The answer depends in part on how one defines health risks (i.e., in terms
of mortality or both mortality and morbidity) and how the data are analyzed. The
higher mortality of African Americans from obesity-related conditions such as CVD, diabetes, and certain types of cancer (12) does not necessarily mean that
obesity is a key factor driving these rates. Obesity could be “present but
not guilty,” since these diseases have multifactorial causation, and one
might readily conclude this from data in which mortality rates for African
Americans at the lean and obese ends of the BMI continuum are compared (13).
The slope is often surprisingly flat along most or all of the BMI range —
which was the point made by Campos. The expectation, based on data for whites,
is to see increasing mortality with increasing BMI. However, the association
between BMI and mortality is weaker in blacks than in whites in most or all
relevant data sets — for a variety of possible reasons that have been
discussed in a thoughtful review by June Stevens (13). Similar to her, my
sense has been that comparisons of relative risks across ethnic groups with
grossly different mortality profiles can be misleading. Mortality rates are
higher in African Americans than in whites across the entire BMI distribution,
and the mix of causes of death differs by ethnicity. Furthermore, death rates
reflect not only disease incidence but also all of the other variables that
influence when death occurs among people who have a disease — timing of
diagnosis, the access to and quality of treatment, adherence to treatment, comorbid conditions, non-disease-related causes of death, and other less
well-defined social and environmental factors that are reflected in death
rates and that differ between blacks and whites. My concern is that there is
an over-reliance on associations between obesity and mortality without also
considering effects of obesity on disease and disability.
Selection of indicators for comparing BMI-related risks in ethnic groups
with different disease and death rates is not straightforward (14). As with
comparisons of the obesity–mortality associations across age groups (15), the
risk in the obese relative to the lean is influenced by the rates in the lean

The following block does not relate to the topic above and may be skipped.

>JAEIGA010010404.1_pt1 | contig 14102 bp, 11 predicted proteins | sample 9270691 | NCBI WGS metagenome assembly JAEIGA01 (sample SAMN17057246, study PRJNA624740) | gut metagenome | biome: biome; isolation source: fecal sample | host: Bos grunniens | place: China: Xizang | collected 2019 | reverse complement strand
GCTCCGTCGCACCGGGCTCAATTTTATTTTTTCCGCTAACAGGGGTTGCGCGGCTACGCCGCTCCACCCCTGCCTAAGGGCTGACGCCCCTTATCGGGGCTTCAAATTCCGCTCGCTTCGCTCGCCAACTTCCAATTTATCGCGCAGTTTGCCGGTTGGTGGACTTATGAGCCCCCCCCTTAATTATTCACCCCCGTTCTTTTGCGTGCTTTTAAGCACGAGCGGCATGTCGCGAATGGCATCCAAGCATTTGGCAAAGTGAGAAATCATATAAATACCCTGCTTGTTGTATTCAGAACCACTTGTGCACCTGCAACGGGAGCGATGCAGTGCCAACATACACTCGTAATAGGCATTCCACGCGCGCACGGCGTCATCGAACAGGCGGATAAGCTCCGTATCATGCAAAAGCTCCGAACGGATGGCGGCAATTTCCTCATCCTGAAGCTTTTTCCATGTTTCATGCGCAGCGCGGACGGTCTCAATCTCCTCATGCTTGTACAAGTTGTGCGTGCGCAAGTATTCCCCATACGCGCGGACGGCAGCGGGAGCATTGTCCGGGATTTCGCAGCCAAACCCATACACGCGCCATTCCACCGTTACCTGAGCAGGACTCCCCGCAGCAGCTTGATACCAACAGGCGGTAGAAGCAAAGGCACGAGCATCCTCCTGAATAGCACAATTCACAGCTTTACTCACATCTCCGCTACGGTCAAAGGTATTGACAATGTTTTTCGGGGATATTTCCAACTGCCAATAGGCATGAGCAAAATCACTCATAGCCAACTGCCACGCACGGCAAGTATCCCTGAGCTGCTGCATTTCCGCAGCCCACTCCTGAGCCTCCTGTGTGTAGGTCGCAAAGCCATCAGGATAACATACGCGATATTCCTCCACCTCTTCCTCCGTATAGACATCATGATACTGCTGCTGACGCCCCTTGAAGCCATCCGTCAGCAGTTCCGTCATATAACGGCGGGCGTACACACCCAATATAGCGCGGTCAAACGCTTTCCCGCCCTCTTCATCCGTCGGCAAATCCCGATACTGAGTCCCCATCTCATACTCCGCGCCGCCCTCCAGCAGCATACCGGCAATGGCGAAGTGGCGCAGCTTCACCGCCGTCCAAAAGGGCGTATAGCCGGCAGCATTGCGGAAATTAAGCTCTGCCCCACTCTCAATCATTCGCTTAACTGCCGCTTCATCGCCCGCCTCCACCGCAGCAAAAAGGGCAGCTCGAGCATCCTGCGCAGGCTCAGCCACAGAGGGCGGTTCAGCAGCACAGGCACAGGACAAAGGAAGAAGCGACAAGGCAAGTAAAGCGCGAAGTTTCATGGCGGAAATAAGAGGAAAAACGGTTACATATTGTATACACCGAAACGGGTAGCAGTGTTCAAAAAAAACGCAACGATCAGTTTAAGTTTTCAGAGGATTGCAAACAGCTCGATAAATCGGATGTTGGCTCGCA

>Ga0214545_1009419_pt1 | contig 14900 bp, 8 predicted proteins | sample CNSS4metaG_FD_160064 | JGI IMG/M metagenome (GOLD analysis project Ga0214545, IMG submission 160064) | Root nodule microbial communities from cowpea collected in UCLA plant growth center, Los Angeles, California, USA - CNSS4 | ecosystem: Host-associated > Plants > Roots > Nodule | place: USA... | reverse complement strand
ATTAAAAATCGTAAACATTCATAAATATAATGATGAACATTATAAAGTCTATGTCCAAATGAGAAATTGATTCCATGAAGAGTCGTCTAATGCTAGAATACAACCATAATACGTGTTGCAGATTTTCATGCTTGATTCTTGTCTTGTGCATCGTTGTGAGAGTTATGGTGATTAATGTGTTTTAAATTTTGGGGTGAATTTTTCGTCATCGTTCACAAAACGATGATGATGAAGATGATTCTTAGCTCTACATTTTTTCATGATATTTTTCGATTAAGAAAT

reference group. Stevens illustrates this by noting that comparisons based on
the rate difference (i.e., the rate in those with high BMI minus the rate in
those with low BMI) give a different impression. Such comparisons show the
absolute numbers of people affected in the groups being compared (which are
higher in the groups with higher overall death rates) (Table) (13). Dr
Stevens comments: “Most notably, it appears that the relatively smaller
increase in the obesity-associated relative rate of mortality in African
Americans compared with whites should not be interpreted to mean that obese
African Americans have a lower risk of death than obese whites” (13). She points out that the largest difference in death rates between black
and white women is not in the obese group but rather in the normal weight
group (Table). However, in spite of the lower relative risk, it is
difficult to conclude that obesity and, presumably, obesity-related
morbidities in black women are making no contribution to their
If one concedes that disease and disability are an important part of the
picture, then there is strong evidence that obesity can worsen the health of
both African American women and men. This evidence comes from studies that
show increased rates of development of disease and disability in those with
high BMI levels compared with leaner counterparts (16-19). Furthermore, some
randomized controlled trials have reported equivalent or better improvements
in risk factors or decreases in rates of disease occurrence in association
with weight loss in African Americans compared with whites (20-23). So, I